Let’s consider two test-takers, A and B, who both score Q48/V40 on the GMAT® with:
- Test-Taker A correctly answering 24 Quant questions and 30 Verbal questions
- Test-Taker B correctly answering 23 Quant questions and 28 Verbal questions.
Although their section scores are the same (Q48/V40), Test-Taker A’s total GMAT® score would likely be 720, while Test-Taker B’s would likely be 710.
In other words, the Q48/V40 scaled scores represent a range of performance that both test-takers fell within. However, since they got different numbers of questions correct, their total scores would be different. (To learn more about how GMAC calculates scores, check out this article on GMAT® scoring.)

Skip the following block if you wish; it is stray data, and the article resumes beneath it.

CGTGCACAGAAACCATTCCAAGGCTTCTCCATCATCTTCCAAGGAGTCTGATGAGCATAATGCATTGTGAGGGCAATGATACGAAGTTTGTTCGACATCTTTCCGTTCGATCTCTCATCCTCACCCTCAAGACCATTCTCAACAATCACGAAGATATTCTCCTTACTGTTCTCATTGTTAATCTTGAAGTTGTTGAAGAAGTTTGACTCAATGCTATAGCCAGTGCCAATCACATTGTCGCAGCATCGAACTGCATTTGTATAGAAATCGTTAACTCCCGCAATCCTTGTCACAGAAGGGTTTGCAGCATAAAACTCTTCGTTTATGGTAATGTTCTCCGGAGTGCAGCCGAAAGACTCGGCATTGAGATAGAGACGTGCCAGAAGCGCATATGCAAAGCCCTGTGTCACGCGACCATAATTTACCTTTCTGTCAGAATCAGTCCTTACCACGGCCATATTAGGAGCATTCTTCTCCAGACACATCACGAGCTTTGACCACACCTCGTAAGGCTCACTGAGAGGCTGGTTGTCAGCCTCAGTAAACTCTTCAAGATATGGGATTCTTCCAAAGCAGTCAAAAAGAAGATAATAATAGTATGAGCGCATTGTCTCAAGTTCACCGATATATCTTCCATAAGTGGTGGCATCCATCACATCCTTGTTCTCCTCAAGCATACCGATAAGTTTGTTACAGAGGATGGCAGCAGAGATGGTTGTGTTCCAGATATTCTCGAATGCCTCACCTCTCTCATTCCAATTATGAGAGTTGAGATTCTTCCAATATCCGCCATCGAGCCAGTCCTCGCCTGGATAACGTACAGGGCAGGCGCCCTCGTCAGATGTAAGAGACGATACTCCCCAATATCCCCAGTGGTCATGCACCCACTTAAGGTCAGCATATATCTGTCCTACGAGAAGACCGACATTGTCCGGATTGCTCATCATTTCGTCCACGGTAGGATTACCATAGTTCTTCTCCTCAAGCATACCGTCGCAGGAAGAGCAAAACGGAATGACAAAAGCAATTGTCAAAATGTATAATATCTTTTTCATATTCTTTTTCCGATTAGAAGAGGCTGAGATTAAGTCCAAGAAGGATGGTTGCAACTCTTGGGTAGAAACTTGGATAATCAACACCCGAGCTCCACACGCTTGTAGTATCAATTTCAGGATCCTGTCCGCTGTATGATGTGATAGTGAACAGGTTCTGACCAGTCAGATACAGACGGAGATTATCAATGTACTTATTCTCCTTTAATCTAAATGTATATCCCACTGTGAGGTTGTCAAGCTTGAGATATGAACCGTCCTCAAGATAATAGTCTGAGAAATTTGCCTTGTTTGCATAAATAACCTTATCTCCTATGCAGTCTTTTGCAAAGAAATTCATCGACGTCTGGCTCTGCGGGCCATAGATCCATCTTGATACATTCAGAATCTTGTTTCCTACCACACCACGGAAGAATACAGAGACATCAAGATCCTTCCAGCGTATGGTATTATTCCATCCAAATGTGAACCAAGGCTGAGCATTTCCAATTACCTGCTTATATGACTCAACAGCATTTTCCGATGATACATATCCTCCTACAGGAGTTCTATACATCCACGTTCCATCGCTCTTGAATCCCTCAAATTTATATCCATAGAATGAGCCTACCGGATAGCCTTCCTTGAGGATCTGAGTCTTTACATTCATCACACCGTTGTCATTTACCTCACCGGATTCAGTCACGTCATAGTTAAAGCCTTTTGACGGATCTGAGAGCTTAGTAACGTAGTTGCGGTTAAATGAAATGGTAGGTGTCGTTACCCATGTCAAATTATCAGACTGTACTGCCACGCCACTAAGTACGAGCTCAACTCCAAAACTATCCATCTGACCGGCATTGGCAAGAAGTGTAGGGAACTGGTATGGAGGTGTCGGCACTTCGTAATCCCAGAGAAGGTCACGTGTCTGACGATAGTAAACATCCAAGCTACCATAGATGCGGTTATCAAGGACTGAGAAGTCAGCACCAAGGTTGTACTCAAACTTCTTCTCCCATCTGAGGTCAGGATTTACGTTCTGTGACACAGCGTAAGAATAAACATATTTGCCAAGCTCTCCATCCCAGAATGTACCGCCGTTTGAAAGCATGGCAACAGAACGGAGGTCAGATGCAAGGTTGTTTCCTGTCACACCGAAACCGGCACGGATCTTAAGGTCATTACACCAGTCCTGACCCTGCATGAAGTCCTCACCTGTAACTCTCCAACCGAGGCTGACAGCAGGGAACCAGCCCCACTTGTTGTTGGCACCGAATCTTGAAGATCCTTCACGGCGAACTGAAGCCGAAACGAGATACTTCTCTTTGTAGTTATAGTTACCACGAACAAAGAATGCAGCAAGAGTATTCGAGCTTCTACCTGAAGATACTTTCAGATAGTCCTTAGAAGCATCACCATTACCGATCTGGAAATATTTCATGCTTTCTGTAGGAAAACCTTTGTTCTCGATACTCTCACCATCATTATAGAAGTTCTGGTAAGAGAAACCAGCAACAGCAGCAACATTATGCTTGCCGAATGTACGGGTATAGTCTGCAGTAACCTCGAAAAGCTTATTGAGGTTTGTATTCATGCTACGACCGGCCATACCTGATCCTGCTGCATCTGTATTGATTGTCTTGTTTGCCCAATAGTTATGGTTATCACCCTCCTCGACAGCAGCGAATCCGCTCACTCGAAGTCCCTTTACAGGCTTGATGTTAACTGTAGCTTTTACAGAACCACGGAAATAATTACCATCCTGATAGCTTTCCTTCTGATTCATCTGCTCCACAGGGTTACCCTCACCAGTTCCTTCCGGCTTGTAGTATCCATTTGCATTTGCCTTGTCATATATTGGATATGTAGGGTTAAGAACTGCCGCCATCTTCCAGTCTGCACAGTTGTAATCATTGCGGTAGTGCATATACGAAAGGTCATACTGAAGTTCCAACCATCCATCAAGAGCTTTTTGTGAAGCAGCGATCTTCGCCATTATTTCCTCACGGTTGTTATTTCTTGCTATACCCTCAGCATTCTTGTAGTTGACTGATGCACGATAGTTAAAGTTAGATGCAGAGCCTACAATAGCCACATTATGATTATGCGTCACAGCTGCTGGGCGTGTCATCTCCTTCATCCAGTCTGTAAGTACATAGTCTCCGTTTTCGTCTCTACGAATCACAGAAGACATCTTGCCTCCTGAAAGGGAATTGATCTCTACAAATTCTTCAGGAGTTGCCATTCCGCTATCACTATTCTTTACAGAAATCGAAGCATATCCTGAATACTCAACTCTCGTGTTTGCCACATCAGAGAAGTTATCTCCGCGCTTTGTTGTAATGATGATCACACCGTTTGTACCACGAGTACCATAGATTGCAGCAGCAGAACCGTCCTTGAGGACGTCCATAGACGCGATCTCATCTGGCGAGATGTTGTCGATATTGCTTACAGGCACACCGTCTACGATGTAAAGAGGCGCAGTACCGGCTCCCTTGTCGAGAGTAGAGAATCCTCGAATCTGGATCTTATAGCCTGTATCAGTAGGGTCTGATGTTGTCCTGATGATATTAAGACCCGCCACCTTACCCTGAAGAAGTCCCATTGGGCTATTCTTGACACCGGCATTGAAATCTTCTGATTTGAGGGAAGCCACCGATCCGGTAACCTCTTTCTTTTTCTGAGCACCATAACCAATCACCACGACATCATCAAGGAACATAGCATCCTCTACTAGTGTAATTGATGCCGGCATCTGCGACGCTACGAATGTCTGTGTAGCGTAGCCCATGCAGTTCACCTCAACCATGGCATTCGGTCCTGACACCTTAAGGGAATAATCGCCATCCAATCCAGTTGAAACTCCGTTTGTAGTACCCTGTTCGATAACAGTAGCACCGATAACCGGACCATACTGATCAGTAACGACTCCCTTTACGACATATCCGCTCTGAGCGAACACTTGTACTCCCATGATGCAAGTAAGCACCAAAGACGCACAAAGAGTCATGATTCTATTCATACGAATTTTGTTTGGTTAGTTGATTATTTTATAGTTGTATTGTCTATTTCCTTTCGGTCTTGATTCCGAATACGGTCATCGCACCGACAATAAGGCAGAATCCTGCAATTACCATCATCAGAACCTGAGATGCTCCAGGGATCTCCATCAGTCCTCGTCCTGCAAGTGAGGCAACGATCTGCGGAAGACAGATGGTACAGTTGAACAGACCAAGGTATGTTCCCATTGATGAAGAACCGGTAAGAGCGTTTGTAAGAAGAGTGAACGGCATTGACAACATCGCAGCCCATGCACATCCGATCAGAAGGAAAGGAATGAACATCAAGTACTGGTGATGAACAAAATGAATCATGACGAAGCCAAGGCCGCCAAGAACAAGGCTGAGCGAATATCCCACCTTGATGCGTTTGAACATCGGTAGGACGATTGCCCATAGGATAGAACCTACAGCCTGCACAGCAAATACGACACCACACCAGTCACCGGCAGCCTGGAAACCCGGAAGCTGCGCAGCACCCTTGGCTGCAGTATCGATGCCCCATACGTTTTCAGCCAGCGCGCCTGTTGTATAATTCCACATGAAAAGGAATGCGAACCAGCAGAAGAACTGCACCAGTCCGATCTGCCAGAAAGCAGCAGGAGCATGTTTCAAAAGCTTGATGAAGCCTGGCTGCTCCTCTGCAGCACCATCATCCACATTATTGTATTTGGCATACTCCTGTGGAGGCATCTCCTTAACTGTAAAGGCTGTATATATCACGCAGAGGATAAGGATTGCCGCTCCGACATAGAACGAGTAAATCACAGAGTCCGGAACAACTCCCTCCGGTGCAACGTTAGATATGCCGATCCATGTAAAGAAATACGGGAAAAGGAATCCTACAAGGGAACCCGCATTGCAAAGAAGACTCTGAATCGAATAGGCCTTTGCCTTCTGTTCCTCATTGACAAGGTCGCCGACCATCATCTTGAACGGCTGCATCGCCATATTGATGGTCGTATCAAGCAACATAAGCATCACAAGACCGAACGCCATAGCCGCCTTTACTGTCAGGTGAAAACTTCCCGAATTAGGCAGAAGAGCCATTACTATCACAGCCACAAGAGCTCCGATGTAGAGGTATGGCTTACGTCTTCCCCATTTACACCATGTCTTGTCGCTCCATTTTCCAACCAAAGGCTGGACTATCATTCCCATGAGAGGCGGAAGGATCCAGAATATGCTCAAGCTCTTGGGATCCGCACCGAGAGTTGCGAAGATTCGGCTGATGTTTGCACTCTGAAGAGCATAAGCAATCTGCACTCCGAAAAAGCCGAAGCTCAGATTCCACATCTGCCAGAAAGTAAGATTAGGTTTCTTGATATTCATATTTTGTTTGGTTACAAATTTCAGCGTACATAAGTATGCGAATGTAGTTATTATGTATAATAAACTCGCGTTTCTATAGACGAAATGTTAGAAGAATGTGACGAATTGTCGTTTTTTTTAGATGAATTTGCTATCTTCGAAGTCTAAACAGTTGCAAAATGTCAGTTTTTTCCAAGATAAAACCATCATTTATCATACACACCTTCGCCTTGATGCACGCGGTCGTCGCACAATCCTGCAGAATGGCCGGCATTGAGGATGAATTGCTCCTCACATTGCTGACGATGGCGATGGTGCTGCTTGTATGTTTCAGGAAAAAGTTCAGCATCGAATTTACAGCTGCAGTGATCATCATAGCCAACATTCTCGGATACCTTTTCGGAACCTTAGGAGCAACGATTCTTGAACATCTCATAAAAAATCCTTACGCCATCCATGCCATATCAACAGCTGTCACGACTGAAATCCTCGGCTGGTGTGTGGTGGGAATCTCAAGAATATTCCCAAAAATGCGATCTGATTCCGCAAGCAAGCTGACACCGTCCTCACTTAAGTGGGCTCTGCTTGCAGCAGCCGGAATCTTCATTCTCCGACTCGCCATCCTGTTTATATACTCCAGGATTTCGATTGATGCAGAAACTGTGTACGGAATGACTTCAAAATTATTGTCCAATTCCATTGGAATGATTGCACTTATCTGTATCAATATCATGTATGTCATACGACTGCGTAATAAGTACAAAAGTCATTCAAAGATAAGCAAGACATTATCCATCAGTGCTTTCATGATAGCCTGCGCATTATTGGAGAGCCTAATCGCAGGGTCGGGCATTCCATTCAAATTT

The upshot of this feature of GMAT® scoring is that there is a 10-point swing possible in either direction for the total score associated with any given combination of section scores. For example, per the score chart, Q49/V41 scores are likely to result in a total GMAT® score of 730. However, because each section score represents a range of performance, those same Quant and Verbal scores could result in a 720 or a 740 total score
So, think of any GMAT® scoring table more as a GMAT® score estimator than a GMAT® score guarantor. The truth is, no one can predict your total GMAT® score based on your section scores alone, because the GMAT® bases your total score directly on your performance on the Quant and Verbal sections, rather than on your numerical section scores.
Test-takers who earn the same Quant and Verbal scores could earn different total GMAT® scores